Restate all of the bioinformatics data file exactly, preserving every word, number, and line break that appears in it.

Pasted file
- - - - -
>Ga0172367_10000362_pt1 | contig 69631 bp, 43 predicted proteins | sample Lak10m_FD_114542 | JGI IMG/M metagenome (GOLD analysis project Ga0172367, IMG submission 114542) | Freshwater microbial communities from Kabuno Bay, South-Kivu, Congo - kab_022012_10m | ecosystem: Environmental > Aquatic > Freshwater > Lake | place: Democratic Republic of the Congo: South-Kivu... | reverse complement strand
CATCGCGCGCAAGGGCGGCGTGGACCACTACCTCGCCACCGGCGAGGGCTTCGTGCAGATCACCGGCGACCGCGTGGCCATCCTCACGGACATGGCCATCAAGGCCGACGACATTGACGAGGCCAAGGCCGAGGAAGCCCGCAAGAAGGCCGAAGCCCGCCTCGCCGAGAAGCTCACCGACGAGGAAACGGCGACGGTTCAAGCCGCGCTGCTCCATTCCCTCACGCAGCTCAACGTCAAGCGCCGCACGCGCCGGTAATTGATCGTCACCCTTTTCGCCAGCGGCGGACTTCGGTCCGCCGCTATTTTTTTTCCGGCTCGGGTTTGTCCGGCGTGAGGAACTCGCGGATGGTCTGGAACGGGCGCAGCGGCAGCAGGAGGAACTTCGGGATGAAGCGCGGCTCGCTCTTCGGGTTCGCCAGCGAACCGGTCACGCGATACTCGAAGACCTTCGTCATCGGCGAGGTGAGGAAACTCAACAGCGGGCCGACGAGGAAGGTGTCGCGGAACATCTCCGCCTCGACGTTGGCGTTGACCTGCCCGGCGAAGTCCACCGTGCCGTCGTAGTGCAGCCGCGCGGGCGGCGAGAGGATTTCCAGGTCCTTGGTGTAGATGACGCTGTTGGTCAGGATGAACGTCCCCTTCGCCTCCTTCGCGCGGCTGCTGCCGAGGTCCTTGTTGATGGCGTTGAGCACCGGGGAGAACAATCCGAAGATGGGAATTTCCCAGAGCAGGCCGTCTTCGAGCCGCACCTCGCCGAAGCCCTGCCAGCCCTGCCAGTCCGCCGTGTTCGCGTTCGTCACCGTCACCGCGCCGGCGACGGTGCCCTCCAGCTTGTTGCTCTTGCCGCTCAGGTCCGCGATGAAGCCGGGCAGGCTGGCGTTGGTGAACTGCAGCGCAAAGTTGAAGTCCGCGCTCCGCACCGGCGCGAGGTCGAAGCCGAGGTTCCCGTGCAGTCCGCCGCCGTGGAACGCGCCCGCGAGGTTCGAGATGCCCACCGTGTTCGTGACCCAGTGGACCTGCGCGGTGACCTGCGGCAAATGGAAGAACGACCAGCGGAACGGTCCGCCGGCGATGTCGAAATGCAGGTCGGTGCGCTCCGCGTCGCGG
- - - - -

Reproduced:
>Ga0172367_10000362_pt1 | contig 69631 bp, 43 predicted proteins | sample Lak10m_FD_114542 | JGI IMG/M metagenome (GOLD analysis project Ga0172367, IMG submission 114542) | Freshwater microbial communities from Kabuno Bay, South-Kivu, Congo - kab_022012_10m | ecosystem: Environmental > Aquatic > Freshwater > Lake | place: Democratic Republic of the Congo: South-Kivu... | reverse complement strand
CATCGCGCGCAAGGGCGGCGTGGACCACTACCTCGCCACCGGCGAGGGCTTCGTGCAGATCACCGGCGACCGCGTGGCCATCCTCACGGACATGGCCATCAAGGCCGACGACATTGACGAGGCCAAGGCCGAGGAAGCCCGCAAGAAGGCCGAAGCCCGCCTCGCCGAGAAGCTCACCGACGAGGAAACGGCGACGGTTCAAGCCGCGCTGCTCCATTCCCTCACGCAGCTCAACGTCAAGCGCCGCACGCGCCGGTAATTGATCGTCACCCTTTTCGCCAGCGGCGGACTTCGGTCCGCCGCTATTTTTTTTCCGGCTCGGGTTTGTCCGGCGTGAGGAACTCGCGGATGGTCTGGAACGGGCGCAGCGGCAGCAGGAGGAACTTCGGGATGAAGCGCGGCTCGCTCTTCGGGTTCGCCAGCGAACCGGTCACGCGATACTCGAAGACCTTCGTCATCGGCGAGGTGAGGAAACTCAACAGCGGGCCGACGAGGAAGGTGTCGCGGAACATCTCCGCCTCGACGTTGGCGTTGACCTGCCCGGCGAAGTCCACCGTGCCGTCGTAGTGCAGCCGCGCGGGCGGCGAGAGGATTTCCAGGTCCTTGGTGTAGATGACGCTGTTGGTCAGGATGAACGTCCCCTTCGCCTCCTTCGCGCGGCTGCTGCCGAGGTCCTTGTTGATGGCGTTGAGCACCGGGGAGAACAATCCGAAGATGGGAATTTCCCAGAGCAGGCCGTCTTCGAGCCGCACCTCGCCGAAGCCCTGCCAGCCCTGCCAGTCCGCCGTGTTCGCGTTCGTCACCGTCACCGCGCCGGCGACGGTGCCCTCCAGCTTGTTGCTCTTGCCGCTCAGGTCCGCGATGAAGCCGGGCAGGCTGGCGTTGGTGAACTGCAGCGCAAAGTTGAAGTCCGCGCTCCGCACCGGCGCGAGGTCGAAGCCGAGGTTCCCGTGCAGTCCGCCGCCGTGGAACGCGCCCGCGAGGTTCGAGATGCCCACCGTGTTCGTGACCCAGTGGACCTGCGCGGTGACCTGCGGCAAATGGAAGAACGACCAGCGGAACGGTCCGCCGGCGATGTCGAAATGCAGGTCGGTGCGCTCCGCGTCGCGG